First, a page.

In nearly every profession, there is a general understanding that decisions should be informed and driven by data. Even in situations where individuals may not have a clear understanding of what data are needed, people have an innate understanding that more information will normally result in a more desirable outcome. Nowhere should the promise of data-based, high-quality decisions be realized more than in public schools that have answered the call to provide school-wide positive behavior interventions and supports (SWPBIS).
The purpose of this study was to evaluate the role of data in the implementation of SWPBIS in a large elementary school in a Northern California school district. This study assessed school personnel’s ability to access and use student data contained in the district’s data system. The study also assessed the impact of providing training to school personnel focused on accessing and using student behavior, attendance, and achievement data available in the district’s data system. A mixed methods, embedded design of a primarily quantitative quasi-experimental, one-group pretest-posttest design supplemented by qualitative data comprised the methodology for this study.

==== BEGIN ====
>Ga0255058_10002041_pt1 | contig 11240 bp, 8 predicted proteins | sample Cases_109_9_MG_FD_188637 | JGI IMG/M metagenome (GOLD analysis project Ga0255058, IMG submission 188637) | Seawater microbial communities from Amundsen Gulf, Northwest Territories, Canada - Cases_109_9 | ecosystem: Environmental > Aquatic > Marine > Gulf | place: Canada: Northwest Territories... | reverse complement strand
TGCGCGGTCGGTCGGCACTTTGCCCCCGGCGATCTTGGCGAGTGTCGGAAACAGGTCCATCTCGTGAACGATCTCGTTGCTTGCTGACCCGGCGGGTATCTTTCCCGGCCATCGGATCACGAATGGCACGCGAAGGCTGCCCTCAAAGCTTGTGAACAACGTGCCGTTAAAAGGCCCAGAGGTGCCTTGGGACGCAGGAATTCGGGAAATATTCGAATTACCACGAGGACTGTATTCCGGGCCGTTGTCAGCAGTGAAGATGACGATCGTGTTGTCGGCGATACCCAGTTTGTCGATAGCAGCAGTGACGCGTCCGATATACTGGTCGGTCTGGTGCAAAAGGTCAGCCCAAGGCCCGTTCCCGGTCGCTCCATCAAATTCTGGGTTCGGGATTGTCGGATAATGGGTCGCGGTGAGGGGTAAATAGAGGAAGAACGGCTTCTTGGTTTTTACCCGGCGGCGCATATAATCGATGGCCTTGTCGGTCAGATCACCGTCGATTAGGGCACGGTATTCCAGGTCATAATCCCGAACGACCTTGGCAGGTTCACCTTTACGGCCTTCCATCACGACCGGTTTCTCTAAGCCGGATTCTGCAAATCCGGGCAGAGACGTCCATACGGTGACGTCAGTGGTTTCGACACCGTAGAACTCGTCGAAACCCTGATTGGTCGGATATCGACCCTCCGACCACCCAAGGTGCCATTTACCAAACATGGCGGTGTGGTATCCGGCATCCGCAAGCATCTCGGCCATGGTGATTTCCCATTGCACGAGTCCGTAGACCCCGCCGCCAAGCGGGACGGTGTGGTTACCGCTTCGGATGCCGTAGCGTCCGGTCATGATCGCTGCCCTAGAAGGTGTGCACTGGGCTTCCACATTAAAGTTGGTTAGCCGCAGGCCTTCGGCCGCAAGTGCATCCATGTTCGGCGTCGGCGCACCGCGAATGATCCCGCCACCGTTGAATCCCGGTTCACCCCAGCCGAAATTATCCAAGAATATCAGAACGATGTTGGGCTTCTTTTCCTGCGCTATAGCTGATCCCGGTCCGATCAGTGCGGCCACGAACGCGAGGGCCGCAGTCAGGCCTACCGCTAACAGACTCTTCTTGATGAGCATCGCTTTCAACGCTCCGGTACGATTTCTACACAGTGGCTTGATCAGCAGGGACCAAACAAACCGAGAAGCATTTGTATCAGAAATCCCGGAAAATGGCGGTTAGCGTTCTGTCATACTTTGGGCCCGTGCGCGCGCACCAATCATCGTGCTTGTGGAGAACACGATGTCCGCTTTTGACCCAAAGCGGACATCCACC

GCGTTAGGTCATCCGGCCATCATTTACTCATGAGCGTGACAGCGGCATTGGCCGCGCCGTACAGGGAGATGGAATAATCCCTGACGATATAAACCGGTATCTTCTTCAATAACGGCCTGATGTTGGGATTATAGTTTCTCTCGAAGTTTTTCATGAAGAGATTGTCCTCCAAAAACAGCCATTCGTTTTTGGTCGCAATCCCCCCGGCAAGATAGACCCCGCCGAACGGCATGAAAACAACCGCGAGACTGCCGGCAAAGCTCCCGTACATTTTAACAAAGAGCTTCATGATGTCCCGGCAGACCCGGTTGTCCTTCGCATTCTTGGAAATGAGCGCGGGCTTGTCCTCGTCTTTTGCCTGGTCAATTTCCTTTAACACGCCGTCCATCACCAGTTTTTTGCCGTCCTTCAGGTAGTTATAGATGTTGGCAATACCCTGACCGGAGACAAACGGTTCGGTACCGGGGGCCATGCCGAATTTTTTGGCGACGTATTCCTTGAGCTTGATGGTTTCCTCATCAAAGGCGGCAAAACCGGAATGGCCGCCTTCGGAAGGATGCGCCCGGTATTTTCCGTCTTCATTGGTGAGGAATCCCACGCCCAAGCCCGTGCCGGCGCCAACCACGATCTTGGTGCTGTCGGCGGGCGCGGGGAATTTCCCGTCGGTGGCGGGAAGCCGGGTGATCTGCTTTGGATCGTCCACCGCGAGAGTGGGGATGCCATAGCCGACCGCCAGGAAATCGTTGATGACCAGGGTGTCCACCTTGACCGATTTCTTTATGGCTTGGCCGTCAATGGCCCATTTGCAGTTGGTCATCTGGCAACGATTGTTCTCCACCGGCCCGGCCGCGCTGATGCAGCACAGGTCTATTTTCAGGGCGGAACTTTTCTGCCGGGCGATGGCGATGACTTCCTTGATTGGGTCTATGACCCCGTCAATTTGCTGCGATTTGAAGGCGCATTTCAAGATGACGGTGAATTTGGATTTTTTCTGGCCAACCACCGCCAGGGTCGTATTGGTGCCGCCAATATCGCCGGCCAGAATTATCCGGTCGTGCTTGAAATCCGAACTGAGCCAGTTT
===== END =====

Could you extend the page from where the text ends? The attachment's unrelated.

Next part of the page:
The results presented in this study contribute to research literature on the use of data in schools to improve student outcomes by providing strong support for increased data training of school personnel. There was variability between participants’ ratings of data accessibility and usefulness. Additionally, there were significant increases in participants’ ratings regarding the accessibility and usability of data points related to student behavior, attendance, and achievement as a result of data-focused professional development.
|Commitee:||Baumeister, Paul, Hartzell, Stephanie|
|School:||Concordia University Irvine|
|School Location:||United States -- California|
|Source:||DAI-A 78/10(E), Dissertation Abstracts International|
|Subjects:||Educational sociology, Educational psychology|
|Keywords:||Data, Illuminate, Pbis, Positive behavior interventions, Professional development, Rti|
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